Opening Reception: Styrofoam
Wednesday, March 19
5:30 pm: View the exhibition
6:45 pm: Artist panel discussion with Heide Fasnacht, Steve Keister, Bruce Pearson, Richard Tuttle, and B. Wurtz. RISD Auditorium, Canal Way. Free and open to the public. More info here.
I’m curating a outdoor video space on the campus of Roger Williams University that is now featuring Vertical Blinds (2) (2007) from Kansas City artist Barry Anderson. Vertical Blinds (2) employs animated strips of people’s faces. The strips are animated separately creating a space in which faces appear and disappear.
The outdoor screen is active Monday through Thursday from 7pm to 1am. Vertical Blinds (2) closes March 21.
We’ve been snowed in! It’s a forced break, which is nice to make sure we’ve crossed our t’s.
We started looking for a new studio when we moved to Providence in August. After a few months of cramped quarters at home and using our parking space to store art crates instead of a car, we finally found a studio and started moving in this past weekend. It’s good timing for us: we’ve got a show back in Los Angeles this February and are getting to the point with the project where we need the space to build the set for the video that will be part of the installation for that show.
This past weekend was also our first trip down to NYC since we moved out east. We went with some of Murray’s digital media students to PS1, MoMA, the Whitney, Cooper Hewitt and the Met. Murray and I have a lot to say this week about what we saw, in particular, the Kara Walker and Martin Puryear shows.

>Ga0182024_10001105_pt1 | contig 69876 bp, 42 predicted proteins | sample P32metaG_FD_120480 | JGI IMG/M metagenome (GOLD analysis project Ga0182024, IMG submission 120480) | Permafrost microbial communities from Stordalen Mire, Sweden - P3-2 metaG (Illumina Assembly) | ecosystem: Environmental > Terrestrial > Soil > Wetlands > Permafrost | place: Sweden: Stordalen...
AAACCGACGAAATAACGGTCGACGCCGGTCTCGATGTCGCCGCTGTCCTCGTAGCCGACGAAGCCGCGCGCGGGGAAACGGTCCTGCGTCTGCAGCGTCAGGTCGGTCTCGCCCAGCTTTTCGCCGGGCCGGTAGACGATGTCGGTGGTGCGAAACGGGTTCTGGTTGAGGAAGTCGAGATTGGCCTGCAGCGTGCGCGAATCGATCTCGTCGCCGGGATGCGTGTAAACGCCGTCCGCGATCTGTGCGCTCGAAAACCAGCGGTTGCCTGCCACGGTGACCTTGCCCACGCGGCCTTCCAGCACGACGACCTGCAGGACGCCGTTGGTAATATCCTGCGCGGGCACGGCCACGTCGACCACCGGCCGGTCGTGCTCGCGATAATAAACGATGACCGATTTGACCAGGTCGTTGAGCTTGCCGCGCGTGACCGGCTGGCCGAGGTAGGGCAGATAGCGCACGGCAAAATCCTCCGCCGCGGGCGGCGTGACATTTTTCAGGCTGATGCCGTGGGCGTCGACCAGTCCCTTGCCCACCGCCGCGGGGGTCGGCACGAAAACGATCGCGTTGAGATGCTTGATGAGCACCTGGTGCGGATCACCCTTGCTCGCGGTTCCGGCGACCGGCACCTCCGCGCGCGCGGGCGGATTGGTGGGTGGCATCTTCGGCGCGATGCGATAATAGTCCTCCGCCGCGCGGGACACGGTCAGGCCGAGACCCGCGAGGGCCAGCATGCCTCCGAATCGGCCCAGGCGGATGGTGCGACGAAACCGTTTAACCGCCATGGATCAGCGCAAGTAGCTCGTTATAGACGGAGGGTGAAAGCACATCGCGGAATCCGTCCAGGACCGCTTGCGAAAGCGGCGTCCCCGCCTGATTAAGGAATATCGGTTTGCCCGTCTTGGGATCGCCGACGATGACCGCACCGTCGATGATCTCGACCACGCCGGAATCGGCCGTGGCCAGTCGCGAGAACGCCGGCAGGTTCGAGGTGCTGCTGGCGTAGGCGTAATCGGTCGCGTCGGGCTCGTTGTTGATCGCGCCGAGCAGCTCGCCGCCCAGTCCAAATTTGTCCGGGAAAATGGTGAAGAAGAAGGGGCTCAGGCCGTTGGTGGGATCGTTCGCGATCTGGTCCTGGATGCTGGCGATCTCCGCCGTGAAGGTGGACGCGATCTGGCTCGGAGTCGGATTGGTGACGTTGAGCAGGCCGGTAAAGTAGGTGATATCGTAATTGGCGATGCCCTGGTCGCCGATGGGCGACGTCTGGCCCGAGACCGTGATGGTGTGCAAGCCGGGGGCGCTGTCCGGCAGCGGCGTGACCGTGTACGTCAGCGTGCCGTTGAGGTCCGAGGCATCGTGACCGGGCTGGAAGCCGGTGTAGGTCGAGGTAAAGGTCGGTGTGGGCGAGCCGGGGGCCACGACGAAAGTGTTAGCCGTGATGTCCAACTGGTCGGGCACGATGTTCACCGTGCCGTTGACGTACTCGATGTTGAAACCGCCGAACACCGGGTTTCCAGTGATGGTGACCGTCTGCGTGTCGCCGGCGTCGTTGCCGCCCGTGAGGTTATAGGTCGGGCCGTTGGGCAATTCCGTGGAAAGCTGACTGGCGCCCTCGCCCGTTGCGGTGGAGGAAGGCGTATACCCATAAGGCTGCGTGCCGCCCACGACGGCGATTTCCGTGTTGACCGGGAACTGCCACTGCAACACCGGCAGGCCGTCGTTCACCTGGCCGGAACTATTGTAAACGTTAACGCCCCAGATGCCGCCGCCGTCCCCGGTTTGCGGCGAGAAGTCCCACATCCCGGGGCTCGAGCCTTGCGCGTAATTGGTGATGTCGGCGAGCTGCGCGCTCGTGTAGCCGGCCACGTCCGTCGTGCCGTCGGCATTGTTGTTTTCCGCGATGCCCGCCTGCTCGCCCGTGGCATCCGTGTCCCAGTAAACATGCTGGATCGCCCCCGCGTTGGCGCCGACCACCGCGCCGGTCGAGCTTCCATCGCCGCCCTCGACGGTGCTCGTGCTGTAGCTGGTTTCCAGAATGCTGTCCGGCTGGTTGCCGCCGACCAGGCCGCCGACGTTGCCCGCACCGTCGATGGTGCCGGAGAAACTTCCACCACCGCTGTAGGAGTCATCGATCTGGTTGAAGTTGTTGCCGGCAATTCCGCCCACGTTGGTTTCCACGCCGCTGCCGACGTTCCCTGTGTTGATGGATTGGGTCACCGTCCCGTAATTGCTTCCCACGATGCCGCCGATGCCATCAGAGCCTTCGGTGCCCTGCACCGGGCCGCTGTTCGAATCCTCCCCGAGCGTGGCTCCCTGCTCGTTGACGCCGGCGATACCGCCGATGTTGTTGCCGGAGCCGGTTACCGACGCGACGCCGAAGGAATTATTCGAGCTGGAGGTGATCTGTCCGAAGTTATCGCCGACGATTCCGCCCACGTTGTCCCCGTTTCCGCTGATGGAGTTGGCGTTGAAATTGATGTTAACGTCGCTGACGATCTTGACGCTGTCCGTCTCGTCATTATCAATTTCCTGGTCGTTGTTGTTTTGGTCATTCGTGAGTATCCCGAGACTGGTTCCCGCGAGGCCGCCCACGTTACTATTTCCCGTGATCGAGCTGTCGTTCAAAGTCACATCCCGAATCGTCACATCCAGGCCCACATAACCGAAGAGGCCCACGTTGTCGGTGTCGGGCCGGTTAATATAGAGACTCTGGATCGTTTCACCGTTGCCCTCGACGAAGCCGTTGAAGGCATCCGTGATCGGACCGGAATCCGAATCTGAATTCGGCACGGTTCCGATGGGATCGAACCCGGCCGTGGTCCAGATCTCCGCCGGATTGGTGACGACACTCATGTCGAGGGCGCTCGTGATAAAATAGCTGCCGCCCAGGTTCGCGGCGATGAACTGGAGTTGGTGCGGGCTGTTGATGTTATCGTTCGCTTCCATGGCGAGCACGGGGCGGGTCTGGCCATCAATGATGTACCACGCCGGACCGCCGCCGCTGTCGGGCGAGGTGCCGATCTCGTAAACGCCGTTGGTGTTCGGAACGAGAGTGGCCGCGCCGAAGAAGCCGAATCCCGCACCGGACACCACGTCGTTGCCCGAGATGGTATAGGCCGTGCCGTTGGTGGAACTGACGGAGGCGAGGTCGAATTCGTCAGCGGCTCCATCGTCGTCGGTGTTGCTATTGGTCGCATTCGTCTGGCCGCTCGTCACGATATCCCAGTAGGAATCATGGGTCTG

Nick Cave, Soundsuits, 2006 [source and source]
At RISD Auditorium, 6:15pm
Carolee Schneeman, Body Collage , 1967, performance on 16-millimeter film [source]
At RWU (CAS 157), 6:00pm
Press releases after the jump.
Slater Mill, Pawtucket, RI [source]
We just finished our move to Providence. Everyone here thinks we have an accent. This week we’ll be touring the Rhode Island School of Design, which is down the street from us as well as Brown University, also down the street. One of my faculty perks is a library card to each.
My first impression of Providence is that it’s dominated by the visual arts. Apparently, Providence has the second highest artists-per-capita in the States. This is underlined by the numerous mills in this city that have been converted to artist studio spaces. We know of at least 5 mills that have more than 100 studios each.
Providence is an artist paradise in a way. It’s close enough to Boston and NY to have reasonable access to large exhibitions while being small enough to afford studio rent and a high standard of living. BTW, this is also a “foody” town because of the prestigious Johnson and Whales Culinary School — down the street, yet again.
We’ve been lucky enough in the last few years to stumble upon some pretty great studio spaces in both Los Angeles and St Louis. Los Angeles has the infrastructure of a well-established art community, which can anticipate artists’ studio needs and provide for those needs accordingly: but you generally have to pay big bucks for a space. St Louis has great unused industrial spaces that are rough, raw and cheap, but you have to put up with wearing snowsuits in the winter while working (no heat) and you have to be willing to improvise when it comes to those important studio elements such as walls.
Providence seems to be unusual blend of both ends of the spectrum: plenty of huge, affordable industrial spaces, in addition to a thriving artist community well-schooled in resourceful adaptive real estate solutions. We were at first hoping for some sort of live/work situation — there are plenty around — but have instead opted to live and work separately. We’ve signed a lease on a place to live and are now turning our attention to finding a cheap, big, work-only studio space. Any leads?